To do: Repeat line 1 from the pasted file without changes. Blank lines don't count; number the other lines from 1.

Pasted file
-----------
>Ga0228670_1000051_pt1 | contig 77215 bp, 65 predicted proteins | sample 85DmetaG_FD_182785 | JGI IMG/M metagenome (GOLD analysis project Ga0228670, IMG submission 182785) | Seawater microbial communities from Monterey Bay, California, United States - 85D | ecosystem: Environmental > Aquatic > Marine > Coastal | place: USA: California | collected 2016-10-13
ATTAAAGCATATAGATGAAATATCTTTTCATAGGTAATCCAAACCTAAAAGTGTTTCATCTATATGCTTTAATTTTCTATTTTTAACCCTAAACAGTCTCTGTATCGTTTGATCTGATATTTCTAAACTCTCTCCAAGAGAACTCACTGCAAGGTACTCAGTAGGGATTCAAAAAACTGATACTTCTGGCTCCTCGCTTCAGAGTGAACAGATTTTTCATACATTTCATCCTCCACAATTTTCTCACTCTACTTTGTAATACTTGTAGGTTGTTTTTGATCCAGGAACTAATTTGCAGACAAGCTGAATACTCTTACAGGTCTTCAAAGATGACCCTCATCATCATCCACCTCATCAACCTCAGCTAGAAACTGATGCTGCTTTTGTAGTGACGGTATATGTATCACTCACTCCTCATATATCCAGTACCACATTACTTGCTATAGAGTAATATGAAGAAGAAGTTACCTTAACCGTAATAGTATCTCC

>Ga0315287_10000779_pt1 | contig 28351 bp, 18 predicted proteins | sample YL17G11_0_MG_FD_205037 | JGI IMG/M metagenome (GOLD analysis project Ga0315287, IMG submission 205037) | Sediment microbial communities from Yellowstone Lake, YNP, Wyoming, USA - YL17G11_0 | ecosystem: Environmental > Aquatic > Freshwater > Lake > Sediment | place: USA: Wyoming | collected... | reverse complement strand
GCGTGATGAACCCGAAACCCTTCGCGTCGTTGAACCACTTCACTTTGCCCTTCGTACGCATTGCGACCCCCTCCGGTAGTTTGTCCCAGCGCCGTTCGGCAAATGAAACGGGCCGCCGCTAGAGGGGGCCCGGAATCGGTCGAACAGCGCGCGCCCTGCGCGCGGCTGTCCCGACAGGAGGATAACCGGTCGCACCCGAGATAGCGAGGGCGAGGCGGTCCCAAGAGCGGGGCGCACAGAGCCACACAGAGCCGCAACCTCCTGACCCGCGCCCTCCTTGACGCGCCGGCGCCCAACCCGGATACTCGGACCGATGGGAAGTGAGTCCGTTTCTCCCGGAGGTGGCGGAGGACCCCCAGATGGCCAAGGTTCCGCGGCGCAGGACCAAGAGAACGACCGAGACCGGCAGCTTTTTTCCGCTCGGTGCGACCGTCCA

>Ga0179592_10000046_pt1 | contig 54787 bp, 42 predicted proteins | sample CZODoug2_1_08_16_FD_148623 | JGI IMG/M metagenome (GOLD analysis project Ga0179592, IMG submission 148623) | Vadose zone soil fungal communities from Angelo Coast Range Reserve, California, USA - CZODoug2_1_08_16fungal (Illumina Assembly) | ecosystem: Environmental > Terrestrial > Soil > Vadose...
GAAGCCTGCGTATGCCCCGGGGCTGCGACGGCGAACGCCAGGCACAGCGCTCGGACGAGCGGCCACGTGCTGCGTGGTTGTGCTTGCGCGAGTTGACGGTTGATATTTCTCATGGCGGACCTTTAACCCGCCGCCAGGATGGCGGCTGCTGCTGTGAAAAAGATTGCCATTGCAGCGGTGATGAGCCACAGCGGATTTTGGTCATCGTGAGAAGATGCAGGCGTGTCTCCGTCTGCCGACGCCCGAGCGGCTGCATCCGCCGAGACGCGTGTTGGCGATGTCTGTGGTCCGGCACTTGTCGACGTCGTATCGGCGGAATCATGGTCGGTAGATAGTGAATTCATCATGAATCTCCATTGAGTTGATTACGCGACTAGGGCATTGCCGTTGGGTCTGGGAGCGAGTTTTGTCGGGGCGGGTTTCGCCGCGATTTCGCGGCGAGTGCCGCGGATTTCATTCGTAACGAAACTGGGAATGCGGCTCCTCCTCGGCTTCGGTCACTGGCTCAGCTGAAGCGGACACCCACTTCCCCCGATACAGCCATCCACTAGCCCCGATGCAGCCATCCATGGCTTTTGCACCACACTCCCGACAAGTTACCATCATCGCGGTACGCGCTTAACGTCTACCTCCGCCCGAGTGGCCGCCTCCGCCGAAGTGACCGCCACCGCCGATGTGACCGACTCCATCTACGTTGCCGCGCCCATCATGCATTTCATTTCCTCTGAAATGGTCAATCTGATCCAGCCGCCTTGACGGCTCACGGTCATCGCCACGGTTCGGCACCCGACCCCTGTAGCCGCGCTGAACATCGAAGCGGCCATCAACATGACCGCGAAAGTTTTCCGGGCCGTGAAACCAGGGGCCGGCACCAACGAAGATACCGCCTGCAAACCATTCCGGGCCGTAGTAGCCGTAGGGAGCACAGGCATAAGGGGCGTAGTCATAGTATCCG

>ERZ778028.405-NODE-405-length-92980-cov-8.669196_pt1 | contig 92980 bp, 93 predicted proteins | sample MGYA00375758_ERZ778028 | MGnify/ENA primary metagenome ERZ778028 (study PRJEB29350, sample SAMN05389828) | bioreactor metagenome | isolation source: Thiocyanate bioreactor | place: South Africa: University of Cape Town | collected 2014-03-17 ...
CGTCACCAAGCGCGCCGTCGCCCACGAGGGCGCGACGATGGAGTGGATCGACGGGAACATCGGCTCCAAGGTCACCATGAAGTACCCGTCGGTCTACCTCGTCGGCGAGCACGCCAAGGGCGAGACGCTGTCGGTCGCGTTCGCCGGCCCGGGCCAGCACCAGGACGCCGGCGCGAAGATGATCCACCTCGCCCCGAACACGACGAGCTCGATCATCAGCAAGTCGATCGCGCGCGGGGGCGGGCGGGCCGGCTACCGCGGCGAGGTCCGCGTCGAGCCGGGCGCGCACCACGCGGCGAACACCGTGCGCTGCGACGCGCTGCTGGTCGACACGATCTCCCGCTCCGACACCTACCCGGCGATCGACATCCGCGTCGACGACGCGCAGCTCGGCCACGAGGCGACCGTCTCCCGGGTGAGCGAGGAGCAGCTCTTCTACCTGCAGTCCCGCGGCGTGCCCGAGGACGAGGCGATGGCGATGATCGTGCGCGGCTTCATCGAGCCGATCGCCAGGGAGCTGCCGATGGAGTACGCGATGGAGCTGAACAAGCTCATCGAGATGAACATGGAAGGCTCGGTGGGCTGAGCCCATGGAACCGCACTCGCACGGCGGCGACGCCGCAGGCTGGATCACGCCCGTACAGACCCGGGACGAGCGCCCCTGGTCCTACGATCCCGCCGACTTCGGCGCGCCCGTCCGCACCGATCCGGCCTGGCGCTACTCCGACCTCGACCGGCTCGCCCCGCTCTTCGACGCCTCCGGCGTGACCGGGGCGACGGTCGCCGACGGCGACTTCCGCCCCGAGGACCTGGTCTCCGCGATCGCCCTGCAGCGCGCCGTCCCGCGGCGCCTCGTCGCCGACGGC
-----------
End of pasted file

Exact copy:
>Ga0228670_1000051_pt1 | contig 77215 bp, 65 predicted proteins | sample 85DmetaG_FD_182785 | JGI IMG/M metagenome (GOLD analysis project Ga0228670, IMG submission 182785) | Seawater microbial communities from Monterey Bay, California, United States - 85D | ecosystem: Environmental > Aquatic > Marine > Coastal | place: USA: California | collected 2016-10-13